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Lerner and Lund Argue for Change in Supreme Court Practice

Professors Craig Lerner and Nelson Lund have written a paper forthcoming in the George Washington Law Review that calls for major changes in the way Supreme Court justices carry out their duties.

Lerner and Lund lament the "cult of celebrity" surrounding U.S. Supreme Court justices and suggest several changes that they believe should lead to "fewer self-indulgent separate opinions, more coherent and judicious major opinions, and more reason for future justices to treat the resulting precedents respectfully." A statute requiring the opinions of the Court to be anonymous would go a long way in this regard, say Lerner and Lund.

Among the other suggestions the two have for modifications to Supreme Court practices is a requirement that the justices hear at least one case certified from a circuit court for every federal question case they choose from their discretionary docket. In addition, Lerner and Lund suggest law clerks should do research for the court, rather than for individual justices, and that justices should spend part of their time as circuit-riding judges on the lower courts.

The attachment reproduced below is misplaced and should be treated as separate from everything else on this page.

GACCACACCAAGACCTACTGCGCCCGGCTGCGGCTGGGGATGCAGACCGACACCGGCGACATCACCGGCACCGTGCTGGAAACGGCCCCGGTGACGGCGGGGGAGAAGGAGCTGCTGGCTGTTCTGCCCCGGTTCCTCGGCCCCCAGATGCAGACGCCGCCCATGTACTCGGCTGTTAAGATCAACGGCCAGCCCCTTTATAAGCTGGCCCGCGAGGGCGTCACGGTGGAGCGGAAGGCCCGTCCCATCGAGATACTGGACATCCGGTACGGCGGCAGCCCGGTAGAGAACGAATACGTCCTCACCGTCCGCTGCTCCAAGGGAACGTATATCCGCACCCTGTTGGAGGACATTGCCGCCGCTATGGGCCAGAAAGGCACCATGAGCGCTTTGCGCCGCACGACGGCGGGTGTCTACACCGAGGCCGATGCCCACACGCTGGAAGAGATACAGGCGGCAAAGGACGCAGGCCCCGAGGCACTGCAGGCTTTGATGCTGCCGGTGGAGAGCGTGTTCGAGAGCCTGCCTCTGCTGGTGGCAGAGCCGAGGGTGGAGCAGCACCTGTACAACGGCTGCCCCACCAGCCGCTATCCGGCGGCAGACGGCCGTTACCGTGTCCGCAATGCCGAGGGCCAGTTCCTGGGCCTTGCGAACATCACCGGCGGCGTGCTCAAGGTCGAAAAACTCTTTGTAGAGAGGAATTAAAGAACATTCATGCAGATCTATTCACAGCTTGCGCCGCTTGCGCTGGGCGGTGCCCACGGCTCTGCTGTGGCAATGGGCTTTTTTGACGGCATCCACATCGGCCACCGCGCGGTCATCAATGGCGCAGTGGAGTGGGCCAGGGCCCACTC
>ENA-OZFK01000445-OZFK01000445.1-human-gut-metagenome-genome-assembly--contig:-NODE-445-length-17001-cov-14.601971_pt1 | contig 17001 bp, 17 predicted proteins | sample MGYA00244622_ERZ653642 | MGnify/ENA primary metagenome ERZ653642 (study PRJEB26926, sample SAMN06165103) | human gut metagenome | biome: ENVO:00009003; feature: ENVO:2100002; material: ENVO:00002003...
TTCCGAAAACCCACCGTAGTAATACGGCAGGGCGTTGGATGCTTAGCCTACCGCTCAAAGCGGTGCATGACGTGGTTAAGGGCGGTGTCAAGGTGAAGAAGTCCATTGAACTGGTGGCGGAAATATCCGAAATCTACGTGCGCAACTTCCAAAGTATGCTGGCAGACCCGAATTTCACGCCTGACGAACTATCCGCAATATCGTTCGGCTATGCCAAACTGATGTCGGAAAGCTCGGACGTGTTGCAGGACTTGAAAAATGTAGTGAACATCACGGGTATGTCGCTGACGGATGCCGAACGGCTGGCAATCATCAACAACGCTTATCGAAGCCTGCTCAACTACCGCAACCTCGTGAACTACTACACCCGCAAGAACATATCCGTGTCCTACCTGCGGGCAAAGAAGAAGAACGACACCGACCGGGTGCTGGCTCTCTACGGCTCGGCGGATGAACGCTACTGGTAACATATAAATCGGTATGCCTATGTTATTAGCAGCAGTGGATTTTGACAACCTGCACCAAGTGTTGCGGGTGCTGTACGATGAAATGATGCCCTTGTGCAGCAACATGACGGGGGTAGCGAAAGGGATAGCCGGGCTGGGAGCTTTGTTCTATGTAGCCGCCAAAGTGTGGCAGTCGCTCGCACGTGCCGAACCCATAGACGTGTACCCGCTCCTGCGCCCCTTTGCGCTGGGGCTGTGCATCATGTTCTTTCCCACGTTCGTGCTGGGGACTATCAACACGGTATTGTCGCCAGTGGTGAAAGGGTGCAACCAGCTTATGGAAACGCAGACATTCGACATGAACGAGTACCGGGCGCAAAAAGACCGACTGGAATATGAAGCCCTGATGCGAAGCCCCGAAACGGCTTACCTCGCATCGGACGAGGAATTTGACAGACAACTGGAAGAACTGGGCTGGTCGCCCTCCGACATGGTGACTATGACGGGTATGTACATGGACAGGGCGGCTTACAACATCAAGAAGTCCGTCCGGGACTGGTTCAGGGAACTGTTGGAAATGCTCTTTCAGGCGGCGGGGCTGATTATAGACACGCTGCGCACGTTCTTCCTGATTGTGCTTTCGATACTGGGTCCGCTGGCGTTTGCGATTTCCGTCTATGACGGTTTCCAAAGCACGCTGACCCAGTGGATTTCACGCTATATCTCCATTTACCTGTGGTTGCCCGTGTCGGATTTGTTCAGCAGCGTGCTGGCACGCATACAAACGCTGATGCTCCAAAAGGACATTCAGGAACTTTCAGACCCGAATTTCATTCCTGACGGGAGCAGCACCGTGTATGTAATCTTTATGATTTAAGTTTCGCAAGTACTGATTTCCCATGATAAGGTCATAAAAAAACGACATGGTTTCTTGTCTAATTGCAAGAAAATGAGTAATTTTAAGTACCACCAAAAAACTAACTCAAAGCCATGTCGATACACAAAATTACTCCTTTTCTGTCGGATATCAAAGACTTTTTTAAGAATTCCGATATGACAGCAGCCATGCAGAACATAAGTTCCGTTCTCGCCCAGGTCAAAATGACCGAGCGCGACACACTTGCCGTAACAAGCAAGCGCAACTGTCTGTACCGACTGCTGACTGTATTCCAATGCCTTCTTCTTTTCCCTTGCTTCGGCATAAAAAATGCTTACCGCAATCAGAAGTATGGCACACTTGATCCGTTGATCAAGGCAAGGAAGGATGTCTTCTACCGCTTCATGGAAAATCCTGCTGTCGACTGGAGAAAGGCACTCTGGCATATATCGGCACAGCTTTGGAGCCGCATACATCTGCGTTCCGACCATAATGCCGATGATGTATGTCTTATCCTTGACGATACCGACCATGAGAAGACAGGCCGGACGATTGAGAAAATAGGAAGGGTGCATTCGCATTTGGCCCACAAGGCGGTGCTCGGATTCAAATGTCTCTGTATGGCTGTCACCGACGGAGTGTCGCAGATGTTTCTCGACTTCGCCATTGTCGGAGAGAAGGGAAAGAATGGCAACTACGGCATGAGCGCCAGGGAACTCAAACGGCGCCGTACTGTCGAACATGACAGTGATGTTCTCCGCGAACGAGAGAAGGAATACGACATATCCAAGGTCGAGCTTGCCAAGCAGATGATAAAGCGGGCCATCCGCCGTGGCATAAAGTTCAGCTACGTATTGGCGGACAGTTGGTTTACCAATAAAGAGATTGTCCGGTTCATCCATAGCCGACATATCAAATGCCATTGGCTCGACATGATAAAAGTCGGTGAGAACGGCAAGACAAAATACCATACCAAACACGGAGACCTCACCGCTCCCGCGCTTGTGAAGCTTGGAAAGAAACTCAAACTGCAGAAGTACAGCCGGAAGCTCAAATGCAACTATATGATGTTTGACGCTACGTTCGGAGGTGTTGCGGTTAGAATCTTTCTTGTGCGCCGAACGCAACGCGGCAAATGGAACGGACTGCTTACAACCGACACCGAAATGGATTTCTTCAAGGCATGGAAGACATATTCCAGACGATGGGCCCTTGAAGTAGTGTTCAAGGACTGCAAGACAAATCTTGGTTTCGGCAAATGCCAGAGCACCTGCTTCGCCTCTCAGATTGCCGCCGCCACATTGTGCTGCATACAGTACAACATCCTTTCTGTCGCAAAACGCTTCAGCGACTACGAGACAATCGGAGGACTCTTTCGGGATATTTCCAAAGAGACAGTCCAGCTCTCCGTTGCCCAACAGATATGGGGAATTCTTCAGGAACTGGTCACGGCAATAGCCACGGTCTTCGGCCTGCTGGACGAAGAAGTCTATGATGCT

Read the paper -- Judicial Duty and the Supreme Court's Cult of Celebrity